2. I needed my students to finish some worksheets because it was quiz grades. The next day, the sub left me this note, “I taught the students respect and discipline.” That is great and all, but I needed those worksheets. This also set me back two days. Not fun.

I understand that the students are not always cooperating and the assignments might not get FULLY done. I like to see that most of the work was completed as much as they can. I also take into account that the students will just be lazy at times and grade accordingly.

But PLEASE PLEASE PLEASE do your very BEST to get done what is on the sub plans. The teachers will GREATLY appreciate you because of this.

With all this being said…..

I have a great respect for substitute teachers. We know how hard you have it because we know our students. They will test any new teacher to see what they can get over on them. We know it is hard. Know that we appreciate everything you do. We need you. Do not give up.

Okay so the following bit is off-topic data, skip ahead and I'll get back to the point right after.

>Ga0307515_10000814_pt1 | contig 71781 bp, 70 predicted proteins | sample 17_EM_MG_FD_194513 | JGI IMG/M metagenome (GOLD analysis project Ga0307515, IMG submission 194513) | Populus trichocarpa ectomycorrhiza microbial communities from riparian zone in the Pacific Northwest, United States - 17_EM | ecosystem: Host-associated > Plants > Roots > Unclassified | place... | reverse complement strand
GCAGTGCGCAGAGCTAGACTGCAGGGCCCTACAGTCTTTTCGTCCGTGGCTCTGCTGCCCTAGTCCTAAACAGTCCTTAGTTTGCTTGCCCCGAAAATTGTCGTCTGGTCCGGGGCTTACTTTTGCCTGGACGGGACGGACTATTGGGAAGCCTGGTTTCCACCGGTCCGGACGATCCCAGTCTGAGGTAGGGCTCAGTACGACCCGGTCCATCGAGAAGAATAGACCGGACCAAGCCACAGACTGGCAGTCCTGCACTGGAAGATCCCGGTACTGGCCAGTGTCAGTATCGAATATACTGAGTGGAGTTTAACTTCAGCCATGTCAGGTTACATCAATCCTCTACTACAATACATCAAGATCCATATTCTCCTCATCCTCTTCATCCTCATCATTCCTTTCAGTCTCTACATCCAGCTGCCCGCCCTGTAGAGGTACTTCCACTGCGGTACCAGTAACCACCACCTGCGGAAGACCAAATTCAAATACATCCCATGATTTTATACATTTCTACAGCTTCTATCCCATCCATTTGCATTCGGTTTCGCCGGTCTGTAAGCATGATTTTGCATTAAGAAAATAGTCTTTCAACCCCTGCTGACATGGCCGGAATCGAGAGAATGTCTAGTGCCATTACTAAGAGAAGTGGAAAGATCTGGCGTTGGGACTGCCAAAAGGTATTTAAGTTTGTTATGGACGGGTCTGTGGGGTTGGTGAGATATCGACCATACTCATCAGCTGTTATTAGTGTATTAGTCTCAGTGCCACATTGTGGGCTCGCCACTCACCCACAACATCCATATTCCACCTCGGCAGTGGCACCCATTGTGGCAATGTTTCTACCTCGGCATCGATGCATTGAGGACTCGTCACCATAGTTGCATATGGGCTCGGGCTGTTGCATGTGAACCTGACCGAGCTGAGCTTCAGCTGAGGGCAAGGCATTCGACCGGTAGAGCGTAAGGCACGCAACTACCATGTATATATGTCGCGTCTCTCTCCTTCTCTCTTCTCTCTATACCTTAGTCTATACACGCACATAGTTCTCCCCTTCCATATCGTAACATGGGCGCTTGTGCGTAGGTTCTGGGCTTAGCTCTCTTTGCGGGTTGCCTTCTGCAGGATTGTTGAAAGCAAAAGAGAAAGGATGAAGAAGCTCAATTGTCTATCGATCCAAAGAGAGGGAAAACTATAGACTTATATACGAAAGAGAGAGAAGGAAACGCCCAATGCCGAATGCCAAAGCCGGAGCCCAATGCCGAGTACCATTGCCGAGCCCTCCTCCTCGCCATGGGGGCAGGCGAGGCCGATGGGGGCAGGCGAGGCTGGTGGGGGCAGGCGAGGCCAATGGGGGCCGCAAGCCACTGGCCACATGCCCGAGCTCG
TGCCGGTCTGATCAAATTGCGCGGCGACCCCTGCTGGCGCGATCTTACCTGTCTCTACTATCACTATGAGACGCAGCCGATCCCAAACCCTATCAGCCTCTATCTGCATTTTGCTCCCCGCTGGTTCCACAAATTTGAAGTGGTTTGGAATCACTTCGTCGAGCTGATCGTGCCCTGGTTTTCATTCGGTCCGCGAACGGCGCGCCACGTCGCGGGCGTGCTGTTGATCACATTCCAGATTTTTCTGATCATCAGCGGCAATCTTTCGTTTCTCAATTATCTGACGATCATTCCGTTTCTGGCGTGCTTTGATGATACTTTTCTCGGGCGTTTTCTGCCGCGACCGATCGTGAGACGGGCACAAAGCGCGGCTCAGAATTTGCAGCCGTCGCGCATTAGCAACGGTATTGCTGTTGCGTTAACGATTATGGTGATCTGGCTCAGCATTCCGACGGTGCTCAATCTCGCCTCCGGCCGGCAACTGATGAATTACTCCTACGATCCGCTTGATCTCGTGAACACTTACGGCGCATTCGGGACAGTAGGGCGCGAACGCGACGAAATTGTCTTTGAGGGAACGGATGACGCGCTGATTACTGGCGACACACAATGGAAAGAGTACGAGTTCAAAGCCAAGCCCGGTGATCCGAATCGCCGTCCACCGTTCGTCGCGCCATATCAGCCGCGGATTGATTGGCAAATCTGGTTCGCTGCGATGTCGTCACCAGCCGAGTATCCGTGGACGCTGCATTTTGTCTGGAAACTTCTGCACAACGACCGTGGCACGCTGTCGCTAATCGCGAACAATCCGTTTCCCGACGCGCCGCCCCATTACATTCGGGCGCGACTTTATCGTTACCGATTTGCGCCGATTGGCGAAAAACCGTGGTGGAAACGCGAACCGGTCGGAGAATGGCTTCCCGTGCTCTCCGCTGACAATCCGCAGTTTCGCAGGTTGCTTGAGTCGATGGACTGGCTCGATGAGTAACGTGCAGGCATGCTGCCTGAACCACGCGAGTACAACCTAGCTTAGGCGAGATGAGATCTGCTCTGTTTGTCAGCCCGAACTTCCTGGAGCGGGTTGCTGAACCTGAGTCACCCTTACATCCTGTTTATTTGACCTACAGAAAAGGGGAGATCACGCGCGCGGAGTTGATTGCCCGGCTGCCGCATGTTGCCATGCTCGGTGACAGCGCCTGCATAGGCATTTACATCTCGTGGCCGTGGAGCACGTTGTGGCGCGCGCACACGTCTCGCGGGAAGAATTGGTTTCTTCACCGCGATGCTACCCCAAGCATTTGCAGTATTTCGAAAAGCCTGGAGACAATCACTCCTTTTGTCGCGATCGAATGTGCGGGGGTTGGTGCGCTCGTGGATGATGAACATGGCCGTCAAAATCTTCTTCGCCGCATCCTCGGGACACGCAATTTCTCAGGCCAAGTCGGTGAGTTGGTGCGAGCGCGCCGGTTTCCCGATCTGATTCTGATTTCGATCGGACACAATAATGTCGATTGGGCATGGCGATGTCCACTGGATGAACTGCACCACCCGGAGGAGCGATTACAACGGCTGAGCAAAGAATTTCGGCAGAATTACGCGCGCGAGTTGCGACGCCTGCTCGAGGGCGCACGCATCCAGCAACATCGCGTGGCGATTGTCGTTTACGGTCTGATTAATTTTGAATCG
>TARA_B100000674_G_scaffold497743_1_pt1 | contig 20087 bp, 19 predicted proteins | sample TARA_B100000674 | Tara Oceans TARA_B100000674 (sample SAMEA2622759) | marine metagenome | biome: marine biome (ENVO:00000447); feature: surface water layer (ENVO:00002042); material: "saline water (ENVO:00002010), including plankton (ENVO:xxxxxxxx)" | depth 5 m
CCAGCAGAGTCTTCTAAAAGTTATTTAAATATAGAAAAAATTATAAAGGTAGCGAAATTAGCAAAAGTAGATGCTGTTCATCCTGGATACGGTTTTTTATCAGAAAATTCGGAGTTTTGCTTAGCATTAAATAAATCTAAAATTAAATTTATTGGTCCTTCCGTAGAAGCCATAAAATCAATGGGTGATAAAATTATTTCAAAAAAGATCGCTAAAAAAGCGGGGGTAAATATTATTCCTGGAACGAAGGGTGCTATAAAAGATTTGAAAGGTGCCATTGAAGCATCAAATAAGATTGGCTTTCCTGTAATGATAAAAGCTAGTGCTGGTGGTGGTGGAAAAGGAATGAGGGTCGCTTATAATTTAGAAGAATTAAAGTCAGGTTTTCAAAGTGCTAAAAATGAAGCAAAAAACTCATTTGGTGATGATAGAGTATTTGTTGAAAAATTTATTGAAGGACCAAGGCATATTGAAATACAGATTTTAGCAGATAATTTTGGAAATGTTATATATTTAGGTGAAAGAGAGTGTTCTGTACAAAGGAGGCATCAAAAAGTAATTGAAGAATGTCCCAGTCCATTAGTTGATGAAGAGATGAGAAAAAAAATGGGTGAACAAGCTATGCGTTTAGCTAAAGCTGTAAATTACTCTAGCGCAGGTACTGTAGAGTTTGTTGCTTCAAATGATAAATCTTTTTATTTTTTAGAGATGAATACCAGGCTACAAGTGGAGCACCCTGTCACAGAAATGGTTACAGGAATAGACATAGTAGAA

1 thought on “Tips for Substitute Teachers

  1. Great advice. I love how you listen when the students say ‘the sub made us do work’. Those really are the best subs. I remember my first few days subbing. It was really scary. I always appreciated when the teacher left thorough lesson plans. My first day subbing ever, there were no lesson plans left at all in 6th grade. Luckily, I was so nervous, I’d prepared a binder of games and activities. I had to use every single one of them that day. Guess who became the regular sub for that classroom. Thank you for this useful substitute guide. There isn’t enough guidance out there for subs.